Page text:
Publishing Child Book e-Course

Proposal and Cover Letter

A proposal is sent either as follow-up to a query letter or to publishers that prefer to receive a book proposal from the start. The proposal includes a cover letter and the entire manuscript (if it’s short) or the first three chapters of longer manuscripts.

Writing a good cover letter is essential. Just as you would never send a job application with just your resume, you should never send a manuscript without a cover letter.

A follow-up cover letter may be fairly brief (e.g. half a page), and should remind the editor that he or she has asked for your manuscript (e.g. “Thank you for your interest in…”). Although it may be brief, make sure to reiterate, concisely, why your book is a potential winner.

TIP: Aside from including your manuscript, you can also include a market analysis for your book. This serves two purposes: it increases your credibility and may convince the editor that your book is highly marketable. Remember, you want to make it as easy as possible for the editor to say “YES”.

A cover letter sent as part of your initial approach resembles a query letter. The only major difference is in your objectives. The objective of a query letter is to get the editor to ask for your manuscript. The objective of a cover letter is to get the editor to read the enclosed (sample) manuscript and then to contact you about a book deal (contract).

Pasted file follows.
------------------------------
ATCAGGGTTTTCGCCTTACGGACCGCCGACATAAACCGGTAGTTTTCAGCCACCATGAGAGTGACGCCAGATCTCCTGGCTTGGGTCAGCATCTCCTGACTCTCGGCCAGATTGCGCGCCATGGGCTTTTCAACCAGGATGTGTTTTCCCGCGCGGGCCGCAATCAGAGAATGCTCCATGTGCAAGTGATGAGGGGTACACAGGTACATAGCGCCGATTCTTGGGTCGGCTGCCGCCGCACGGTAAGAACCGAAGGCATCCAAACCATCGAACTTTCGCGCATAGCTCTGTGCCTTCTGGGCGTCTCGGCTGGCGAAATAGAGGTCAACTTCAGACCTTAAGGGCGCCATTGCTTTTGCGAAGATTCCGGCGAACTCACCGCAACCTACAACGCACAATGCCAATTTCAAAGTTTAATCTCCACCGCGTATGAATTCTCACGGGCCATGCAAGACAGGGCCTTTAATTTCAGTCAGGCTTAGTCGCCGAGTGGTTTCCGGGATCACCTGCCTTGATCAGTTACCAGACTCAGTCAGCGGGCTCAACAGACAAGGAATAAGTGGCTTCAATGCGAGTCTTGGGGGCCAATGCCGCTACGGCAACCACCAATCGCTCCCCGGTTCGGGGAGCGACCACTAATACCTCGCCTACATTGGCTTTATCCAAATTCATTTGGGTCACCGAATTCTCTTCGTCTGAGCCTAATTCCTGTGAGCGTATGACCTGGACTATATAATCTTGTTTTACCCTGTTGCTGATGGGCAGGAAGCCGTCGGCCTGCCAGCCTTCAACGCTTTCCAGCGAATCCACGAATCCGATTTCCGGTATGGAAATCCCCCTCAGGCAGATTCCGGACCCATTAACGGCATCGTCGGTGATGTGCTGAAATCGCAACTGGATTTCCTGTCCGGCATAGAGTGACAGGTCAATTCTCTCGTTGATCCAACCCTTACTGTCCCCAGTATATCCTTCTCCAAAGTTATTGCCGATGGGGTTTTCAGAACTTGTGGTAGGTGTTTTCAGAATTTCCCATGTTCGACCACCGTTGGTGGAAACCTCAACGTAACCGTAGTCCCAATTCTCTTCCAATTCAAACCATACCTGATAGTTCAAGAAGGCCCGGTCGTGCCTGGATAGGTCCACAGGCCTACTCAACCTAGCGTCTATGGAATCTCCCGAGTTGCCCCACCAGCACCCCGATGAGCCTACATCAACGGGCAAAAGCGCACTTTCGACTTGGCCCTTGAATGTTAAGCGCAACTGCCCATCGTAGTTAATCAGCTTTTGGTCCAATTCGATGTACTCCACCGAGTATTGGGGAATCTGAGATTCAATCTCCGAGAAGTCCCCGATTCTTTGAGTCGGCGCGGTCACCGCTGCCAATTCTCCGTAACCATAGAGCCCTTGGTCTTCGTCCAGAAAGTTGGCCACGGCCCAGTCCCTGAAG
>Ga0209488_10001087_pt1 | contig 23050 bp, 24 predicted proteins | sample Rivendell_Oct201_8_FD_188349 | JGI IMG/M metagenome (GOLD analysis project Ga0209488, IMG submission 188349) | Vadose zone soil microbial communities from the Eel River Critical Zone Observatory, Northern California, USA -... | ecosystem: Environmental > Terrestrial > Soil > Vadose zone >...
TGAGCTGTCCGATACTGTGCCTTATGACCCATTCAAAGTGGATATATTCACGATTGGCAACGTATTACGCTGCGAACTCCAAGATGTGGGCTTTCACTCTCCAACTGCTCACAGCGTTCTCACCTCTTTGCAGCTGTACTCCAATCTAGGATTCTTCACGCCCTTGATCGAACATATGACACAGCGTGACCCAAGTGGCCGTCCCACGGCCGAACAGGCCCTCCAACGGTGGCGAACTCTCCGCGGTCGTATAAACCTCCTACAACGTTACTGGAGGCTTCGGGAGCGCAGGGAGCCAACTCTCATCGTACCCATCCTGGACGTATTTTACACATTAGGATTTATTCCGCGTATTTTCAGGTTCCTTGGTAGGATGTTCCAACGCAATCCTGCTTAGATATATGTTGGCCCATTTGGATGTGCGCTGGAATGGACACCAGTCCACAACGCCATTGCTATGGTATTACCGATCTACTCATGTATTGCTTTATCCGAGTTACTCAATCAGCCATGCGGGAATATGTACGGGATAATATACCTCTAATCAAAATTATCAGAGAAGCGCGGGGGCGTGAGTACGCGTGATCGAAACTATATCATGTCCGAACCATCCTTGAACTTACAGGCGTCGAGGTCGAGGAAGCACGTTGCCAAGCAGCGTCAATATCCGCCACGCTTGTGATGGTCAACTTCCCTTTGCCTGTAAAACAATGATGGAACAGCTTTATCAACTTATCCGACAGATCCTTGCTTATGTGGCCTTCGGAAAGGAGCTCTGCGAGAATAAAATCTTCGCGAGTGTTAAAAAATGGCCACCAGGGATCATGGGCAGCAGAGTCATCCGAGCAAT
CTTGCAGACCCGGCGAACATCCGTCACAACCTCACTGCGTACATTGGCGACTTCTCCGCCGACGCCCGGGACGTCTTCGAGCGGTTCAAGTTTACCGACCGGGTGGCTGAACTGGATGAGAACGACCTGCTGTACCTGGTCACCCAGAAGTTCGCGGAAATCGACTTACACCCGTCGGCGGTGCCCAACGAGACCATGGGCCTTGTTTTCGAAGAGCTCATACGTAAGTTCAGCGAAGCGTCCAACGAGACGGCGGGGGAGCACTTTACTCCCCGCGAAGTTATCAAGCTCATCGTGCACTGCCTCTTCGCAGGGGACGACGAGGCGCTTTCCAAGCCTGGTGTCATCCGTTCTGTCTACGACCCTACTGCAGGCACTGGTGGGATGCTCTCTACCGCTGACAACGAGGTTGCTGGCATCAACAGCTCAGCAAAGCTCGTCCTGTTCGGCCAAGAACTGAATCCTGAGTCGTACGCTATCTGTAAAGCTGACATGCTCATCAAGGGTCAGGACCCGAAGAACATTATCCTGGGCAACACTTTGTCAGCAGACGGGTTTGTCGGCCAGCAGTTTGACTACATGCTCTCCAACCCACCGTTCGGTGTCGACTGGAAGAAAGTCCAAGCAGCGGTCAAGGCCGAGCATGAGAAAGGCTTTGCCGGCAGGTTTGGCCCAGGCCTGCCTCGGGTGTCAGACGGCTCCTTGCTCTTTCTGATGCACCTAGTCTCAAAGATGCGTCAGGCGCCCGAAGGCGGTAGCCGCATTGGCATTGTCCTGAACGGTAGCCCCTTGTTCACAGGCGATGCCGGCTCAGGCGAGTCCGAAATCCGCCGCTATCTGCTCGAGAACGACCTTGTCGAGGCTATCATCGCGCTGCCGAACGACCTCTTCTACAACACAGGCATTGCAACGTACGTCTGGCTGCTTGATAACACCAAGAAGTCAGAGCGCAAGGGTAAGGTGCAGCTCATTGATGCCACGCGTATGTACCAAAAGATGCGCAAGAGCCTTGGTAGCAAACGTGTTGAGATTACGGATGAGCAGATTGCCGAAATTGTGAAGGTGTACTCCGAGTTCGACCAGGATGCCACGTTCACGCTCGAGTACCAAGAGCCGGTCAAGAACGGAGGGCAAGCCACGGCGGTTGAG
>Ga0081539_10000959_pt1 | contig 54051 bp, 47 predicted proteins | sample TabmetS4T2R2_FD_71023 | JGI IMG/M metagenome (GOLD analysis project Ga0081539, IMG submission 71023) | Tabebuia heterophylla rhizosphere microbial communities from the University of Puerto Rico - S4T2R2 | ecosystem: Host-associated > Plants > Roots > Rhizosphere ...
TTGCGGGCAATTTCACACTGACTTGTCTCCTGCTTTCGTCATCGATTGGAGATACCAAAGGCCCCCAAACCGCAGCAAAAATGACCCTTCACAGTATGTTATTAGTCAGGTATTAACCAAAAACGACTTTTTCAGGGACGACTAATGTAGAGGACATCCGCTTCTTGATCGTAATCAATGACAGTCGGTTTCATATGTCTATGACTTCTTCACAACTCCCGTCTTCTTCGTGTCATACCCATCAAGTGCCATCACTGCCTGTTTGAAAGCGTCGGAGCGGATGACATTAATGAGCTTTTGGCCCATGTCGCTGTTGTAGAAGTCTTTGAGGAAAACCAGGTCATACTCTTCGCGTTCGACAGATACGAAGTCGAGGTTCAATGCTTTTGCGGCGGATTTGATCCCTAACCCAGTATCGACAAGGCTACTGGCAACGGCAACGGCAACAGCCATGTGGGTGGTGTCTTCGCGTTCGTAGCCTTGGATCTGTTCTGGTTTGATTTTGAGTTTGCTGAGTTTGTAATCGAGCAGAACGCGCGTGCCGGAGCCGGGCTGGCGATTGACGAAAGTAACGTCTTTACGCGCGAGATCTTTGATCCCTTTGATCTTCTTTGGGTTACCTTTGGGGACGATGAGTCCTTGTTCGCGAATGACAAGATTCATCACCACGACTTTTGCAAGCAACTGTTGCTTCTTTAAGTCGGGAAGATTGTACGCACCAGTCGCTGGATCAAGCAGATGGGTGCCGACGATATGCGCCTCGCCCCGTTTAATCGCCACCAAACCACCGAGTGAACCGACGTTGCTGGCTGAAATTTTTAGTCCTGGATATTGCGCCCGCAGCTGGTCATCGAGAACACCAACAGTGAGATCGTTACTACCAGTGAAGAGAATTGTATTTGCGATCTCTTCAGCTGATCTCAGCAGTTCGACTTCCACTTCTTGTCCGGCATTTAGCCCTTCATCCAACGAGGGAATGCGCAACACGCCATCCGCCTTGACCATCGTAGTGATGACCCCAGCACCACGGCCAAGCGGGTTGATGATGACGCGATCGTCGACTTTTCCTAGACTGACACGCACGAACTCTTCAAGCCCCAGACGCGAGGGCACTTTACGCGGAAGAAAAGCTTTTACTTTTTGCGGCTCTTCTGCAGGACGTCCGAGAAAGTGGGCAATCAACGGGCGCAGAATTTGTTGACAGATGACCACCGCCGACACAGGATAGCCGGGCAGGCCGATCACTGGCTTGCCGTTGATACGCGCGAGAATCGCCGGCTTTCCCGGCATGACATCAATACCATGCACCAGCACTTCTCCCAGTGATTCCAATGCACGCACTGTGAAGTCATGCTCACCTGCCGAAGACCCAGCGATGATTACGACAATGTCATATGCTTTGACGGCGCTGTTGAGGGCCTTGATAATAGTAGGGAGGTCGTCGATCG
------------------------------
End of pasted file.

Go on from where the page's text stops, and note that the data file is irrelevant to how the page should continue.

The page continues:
The important thing to remember in all your communications is to focus on “WII-FM” (What’s in it for me). Instead of launching immediately into a diatribe about why your book is so great, try to show the editor how publishing it will benefit him or her. Publishing is a business, so the “bottom line” IS the bottom line.

TIP: Always include a “P.S.” The P.S. in a sales letter is statistically proven to be the second most read part of the letter (after the headline or opening sentence). The P.S. really attracts the reader’s attention.

What should you say in your P.S.? You can restate benefits, introduce a new benefit, provide more credibility or communicate urgency (to motivate the editor to take immediate action).

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